How can I explain the difference between the denotation and connotation of each word?

1 Answer | Add Yours

lorrainecaplan's profile pic

Lorraine Caplan | College Teacher | (Level 1) Educator Emeritus

Posted on

In order to explain the denotation and connotation of any word, you must understand what these terms mean.  Let's first talk about that, and then we can apply the terms to a few examples.  

Denotation is the term we use to refer to a word's definition in the dictionary.  So, for example, if we look up the word "thin," we will find this as one of the definitions:

: not having a lot of extra flesh on the body : not fat (Merriam-Webster)

That is the denotative meaning of the word, exactly what the dictionary says.   

However, there are two ways we arrive at connotative meaning.

The first is by taking note that certain words have an "aura" about them. For example, "slender" is a synonym for "thin," meaning it has the same meaning.  But we tend to use "slender" as a means of saying something good about a person, so its connotative meaning is more "positive" than "thin," even though it means the same thing.  Look at these sentences:

The girl next to me in class is thin.

The girl next to me in class in slender. 

The second sentence is going to give you a prettier picture because of the aura that "slender" has, and you will see a more attractive person in the second sentence than you do in the first sentence. In the first sentence, you will not necessarily see an unattractive girl, but in this context, "thin" is more neutral, not carrying much in the way of connotative meaning.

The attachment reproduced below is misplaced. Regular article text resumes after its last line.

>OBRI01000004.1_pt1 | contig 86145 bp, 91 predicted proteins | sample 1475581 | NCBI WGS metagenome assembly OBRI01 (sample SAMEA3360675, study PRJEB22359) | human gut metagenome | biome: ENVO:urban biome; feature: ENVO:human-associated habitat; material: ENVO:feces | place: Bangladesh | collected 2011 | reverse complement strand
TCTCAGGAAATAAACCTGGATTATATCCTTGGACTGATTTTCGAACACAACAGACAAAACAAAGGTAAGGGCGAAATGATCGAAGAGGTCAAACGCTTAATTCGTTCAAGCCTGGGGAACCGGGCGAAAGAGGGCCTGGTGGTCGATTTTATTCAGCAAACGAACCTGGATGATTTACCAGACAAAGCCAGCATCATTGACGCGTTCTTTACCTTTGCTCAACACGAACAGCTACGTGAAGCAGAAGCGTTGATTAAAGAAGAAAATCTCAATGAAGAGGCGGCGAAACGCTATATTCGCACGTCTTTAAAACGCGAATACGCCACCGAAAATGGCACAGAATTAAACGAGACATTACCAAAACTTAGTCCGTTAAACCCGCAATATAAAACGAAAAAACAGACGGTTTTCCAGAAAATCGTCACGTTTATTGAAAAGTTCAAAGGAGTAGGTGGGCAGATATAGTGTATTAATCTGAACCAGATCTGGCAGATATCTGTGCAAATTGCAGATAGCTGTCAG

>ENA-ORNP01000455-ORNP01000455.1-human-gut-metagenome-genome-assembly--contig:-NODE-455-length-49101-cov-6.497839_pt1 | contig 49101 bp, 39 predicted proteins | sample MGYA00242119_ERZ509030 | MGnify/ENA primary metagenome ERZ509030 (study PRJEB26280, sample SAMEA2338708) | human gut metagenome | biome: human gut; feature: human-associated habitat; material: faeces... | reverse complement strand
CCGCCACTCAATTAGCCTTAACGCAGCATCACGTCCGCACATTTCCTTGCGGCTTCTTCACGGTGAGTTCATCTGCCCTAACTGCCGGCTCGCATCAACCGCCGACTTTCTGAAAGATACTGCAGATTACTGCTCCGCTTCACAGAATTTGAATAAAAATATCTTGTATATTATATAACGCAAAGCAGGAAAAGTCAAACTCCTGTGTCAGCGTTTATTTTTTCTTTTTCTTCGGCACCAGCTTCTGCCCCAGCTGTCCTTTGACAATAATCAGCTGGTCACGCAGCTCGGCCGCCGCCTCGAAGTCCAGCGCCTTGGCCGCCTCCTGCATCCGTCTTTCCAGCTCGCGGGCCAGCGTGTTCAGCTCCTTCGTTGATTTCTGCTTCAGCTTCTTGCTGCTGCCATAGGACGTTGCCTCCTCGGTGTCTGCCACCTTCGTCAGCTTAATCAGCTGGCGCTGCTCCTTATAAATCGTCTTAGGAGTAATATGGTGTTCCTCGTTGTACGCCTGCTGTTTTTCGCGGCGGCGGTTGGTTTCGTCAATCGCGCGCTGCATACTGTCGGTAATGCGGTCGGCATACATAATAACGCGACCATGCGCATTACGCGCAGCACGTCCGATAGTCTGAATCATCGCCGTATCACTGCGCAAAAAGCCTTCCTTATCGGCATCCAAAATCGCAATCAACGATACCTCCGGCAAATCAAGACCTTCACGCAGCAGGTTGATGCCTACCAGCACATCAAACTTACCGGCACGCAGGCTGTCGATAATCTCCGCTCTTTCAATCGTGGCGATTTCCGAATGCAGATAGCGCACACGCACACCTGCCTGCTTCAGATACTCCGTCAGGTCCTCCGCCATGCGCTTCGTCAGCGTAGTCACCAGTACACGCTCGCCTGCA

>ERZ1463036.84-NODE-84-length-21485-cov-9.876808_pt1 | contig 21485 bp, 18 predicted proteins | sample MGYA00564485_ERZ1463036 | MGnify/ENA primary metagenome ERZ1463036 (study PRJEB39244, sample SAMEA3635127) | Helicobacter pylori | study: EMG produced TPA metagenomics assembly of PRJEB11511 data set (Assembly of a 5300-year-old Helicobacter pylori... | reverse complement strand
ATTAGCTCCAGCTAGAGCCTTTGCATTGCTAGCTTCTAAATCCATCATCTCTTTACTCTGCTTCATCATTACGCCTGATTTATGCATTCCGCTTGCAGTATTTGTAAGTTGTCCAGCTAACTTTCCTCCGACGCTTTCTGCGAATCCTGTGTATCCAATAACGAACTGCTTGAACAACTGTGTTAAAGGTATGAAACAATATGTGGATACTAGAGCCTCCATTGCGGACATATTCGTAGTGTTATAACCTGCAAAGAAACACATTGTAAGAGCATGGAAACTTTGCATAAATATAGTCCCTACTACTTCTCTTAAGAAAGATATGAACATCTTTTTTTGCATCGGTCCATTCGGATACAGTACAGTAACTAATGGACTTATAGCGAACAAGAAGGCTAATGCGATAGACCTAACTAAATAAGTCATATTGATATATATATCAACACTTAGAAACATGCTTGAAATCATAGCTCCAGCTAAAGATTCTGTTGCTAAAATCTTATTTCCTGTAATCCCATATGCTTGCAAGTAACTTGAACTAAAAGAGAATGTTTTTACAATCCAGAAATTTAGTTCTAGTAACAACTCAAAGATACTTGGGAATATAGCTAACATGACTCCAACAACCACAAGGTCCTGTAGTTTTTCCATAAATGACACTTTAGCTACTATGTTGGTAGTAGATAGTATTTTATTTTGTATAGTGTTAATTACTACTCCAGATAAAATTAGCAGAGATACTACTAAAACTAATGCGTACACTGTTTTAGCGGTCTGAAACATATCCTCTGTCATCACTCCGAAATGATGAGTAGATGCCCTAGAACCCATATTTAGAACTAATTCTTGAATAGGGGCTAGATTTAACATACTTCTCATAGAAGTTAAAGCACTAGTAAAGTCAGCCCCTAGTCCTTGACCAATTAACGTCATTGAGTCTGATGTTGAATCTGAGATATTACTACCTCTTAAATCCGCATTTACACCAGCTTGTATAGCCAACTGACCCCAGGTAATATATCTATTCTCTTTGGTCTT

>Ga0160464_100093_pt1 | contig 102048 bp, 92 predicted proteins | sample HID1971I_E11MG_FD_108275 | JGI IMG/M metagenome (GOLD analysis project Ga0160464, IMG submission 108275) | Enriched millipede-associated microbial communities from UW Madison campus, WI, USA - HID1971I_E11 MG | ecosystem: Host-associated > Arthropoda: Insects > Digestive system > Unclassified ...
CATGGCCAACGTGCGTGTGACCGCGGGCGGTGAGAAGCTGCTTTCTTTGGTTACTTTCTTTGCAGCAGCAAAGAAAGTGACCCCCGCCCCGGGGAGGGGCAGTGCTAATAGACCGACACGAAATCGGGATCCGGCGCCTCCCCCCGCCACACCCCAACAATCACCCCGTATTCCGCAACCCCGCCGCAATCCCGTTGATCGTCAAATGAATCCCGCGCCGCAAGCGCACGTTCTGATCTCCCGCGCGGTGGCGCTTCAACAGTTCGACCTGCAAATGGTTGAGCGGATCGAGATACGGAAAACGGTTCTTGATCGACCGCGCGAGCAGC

The other way connotative meaning is formed is in context. The words around a word can create connotative meaning in a word.  Contrast these statements:

The girl next to me in class is thin.

The girl next to me in class is haggard and thin, with dark circles under her eyes.

Again, the first sentence gives us basically the denotative meaning of "thin," with no particular positive or negative aura.  But in the second statement, because of what else is in the same sentence, the context in which the word "thin" appears, we have a very different picture of what this word means. This is clearly not an attractive, healthy thinness in this girl.  This kind of thin has been given by its context an aura closer to something like "emaciated." 

So, the denotative meaning is what the dictionary says it is.  But connotative meaning comes from the aura the word already has, the meaning beyond what the dictionary tells us or from the words we use with a word to show something beyond the dictionary meaning. 

I do not know what words you are expected to apply these concepts to, but no matter what they are, these are the ways you need to consider them.

We’ve answered 318,917 questions. We can answer yours, too.

Ask a question